The nature and clinical implications of irritable bowel syndrome (IBS)-type symptoms in patients with inflammatory bowel disease (IBD) who are in apparent remission have generated considerable debate. While, on the one hand, these symptoms satisfy Rome III criteria for IBS and their occurrence correlates highly with anxiety, a known trigger for IBS, on the other hand, recent studies have shown that many of these patients exhibit subtle inflammatory changes. Are these symptoms 'true' IBS superimposed on IBD, or an active but sub-clinical form of IBD? We propose a unifying model to explain and reconcile current knowledge on this topic, a model that could provide a conceptual framework for understanding the nature of these symptoms and point towards effective management strategies. We propose that IBS symptoms in IBD patients who are in remission be termed irritable inflammatory bowel syndrome in order to emphasize their unique presentation and etiology and to distinguish them from both IBS and IBD.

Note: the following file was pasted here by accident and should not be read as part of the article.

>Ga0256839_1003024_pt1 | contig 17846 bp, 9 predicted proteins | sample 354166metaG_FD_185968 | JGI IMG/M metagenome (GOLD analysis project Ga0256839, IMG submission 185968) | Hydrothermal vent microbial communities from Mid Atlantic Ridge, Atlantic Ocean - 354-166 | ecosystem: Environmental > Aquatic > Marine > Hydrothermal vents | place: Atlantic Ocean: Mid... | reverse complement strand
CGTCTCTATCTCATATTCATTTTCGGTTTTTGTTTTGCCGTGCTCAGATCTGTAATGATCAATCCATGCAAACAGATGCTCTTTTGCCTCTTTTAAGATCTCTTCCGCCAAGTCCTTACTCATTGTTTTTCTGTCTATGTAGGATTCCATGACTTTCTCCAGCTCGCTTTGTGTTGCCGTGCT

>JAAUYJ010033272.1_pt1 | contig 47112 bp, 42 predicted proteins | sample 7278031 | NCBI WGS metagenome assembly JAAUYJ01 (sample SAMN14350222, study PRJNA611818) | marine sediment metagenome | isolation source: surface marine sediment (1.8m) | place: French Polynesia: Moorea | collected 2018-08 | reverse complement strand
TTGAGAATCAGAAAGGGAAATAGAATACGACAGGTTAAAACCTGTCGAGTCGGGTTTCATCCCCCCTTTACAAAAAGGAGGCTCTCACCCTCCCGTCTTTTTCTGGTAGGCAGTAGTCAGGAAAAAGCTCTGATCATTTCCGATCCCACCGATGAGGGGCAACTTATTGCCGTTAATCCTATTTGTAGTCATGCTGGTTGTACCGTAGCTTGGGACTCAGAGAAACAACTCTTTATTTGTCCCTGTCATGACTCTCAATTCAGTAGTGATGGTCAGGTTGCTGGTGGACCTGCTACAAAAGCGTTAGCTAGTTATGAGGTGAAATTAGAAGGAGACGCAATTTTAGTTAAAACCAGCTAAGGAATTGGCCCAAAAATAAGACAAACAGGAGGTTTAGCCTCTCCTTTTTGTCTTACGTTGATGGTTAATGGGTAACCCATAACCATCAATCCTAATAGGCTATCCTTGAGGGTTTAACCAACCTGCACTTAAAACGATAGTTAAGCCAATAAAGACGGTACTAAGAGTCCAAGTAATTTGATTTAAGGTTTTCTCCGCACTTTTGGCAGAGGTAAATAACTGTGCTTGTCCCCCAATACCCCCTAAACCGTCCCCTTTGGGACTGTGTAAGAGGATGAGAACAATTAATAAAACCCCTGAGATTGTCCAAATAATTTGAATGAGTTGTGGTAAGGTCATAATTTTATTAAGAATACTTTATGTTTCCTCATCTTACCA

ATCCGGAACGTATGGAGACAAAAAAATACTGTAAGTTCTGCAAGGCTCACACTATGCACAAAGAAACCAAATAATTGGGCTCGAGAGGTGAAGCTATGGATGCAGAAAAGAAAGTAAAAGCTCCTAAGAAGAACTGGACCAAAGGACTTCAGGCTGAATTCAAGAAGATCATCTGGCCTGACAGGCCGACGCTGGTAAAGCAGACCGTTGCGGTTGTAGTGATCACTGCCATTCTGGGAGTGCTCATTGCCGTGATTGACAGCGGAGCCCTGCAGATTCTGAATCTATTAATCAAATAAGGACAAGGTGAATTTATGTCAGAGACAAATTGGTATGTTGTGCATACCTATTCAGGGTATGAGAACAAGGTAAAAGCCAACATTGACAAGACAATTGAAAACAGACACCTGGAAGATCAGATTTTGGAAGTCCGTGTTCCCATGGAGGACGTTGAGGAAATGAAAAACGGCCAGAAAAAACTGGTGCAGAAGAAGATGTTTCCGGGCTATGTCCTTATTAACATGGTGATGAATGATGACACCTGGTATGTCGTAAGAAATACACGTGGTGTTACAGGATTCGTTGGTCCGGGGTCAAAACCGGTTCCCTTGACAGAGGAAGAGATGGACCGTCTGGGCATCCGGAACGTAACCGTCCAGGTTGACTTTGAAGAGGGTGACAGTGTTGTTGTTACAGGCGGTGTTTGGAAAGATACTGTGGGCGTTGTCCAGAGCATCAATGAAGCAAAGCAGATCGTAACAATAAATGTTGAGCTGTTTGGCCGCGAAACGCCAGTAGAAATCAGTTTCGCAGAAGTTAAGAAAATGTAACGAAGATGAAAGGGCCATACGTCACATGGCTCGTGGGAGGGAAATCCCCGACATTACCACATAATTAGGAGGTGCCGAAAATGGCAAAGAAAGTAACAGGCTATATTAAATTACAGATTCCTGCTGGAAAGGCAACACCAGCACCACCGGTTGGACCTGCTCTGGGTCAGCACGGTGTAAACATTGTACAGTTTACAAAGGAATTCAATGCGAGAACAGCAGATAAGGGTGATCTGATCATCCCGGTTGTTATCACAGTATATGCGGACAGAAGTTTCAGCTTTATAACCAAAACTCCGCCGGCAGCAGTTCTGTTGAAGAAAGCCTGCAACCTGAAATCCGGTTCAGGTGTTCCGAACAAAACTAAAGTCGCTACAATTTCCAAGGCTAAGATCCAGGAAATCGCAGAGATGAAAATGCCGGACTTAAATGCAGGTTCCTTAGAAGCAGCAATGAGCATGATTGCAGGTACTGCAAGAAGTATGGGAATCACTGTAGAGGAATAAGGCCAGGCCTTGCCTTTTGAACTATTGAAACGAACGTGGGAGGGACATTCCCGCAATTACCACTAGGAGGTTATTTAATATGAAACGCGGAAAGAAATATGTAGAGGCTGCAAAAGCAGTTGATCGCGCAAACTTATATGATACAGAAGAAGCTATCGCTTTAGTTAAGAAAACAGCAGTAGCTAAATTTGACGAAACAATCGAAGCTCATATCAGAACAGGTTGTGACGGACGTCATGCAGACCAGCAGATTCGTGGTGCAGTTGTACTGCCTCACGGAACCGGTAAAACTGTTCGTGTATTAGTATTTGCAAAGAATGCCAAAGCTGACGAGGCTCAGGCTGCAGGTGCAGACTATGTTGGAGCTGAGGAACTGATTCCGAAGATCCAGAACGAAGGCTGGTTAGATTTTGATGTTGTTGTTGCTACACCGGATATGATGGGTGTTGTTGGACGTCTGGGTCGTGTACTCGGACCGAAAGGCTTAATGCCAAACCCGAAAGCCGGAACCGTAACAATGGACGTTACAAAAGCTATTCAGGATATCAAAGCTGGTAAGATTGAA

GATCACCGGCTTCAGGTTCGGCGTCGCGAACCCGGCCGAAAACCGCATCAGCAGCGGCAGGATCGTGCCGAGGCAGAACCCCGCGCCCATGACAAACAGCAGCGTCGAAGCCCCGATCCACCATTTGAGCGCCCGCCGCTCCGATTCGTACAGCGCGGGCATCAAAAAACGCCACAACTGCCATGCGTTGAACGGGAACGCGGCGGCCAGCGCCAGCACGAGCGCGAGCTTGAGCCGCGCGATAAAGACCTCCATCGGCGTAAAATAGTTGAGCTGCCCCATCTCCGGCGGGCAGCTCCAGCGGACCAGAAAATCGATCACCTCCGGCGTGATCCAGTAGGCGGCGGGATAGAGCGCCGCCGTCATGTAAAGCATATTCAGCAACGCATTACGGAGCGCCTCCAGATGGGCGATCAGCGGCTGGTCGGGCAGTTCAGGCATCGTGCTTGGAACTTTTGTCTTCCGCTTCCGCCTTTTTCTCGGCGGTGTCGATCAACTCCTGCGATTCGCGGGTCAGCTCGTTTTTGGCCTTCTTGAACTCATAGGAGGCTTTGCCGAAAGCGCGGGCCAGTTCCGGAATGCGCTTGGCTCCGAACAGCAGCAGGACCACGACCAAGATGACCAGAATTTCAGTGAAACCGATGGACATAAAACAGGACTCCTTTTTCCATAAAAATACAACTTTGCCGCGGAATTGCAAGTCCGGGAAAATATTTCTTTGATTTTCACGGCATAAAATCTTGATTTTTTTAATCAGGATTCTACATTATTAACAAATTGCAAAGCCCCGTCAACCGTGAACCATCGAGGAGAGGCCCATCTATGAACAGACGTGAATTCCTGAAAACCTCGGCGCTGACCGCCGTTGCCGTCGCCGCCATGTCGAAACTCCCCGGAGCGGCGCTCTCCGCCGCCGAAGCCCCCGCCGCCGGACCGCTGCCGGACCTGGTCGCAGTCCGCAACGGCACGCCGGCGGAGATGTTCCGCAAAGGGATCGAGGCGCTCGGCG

- immune activation
- inflammatory bowel disease
- irritable bowel syndrome
- irritable inflammatory bowel syndrome
ASJC Scopus subject areas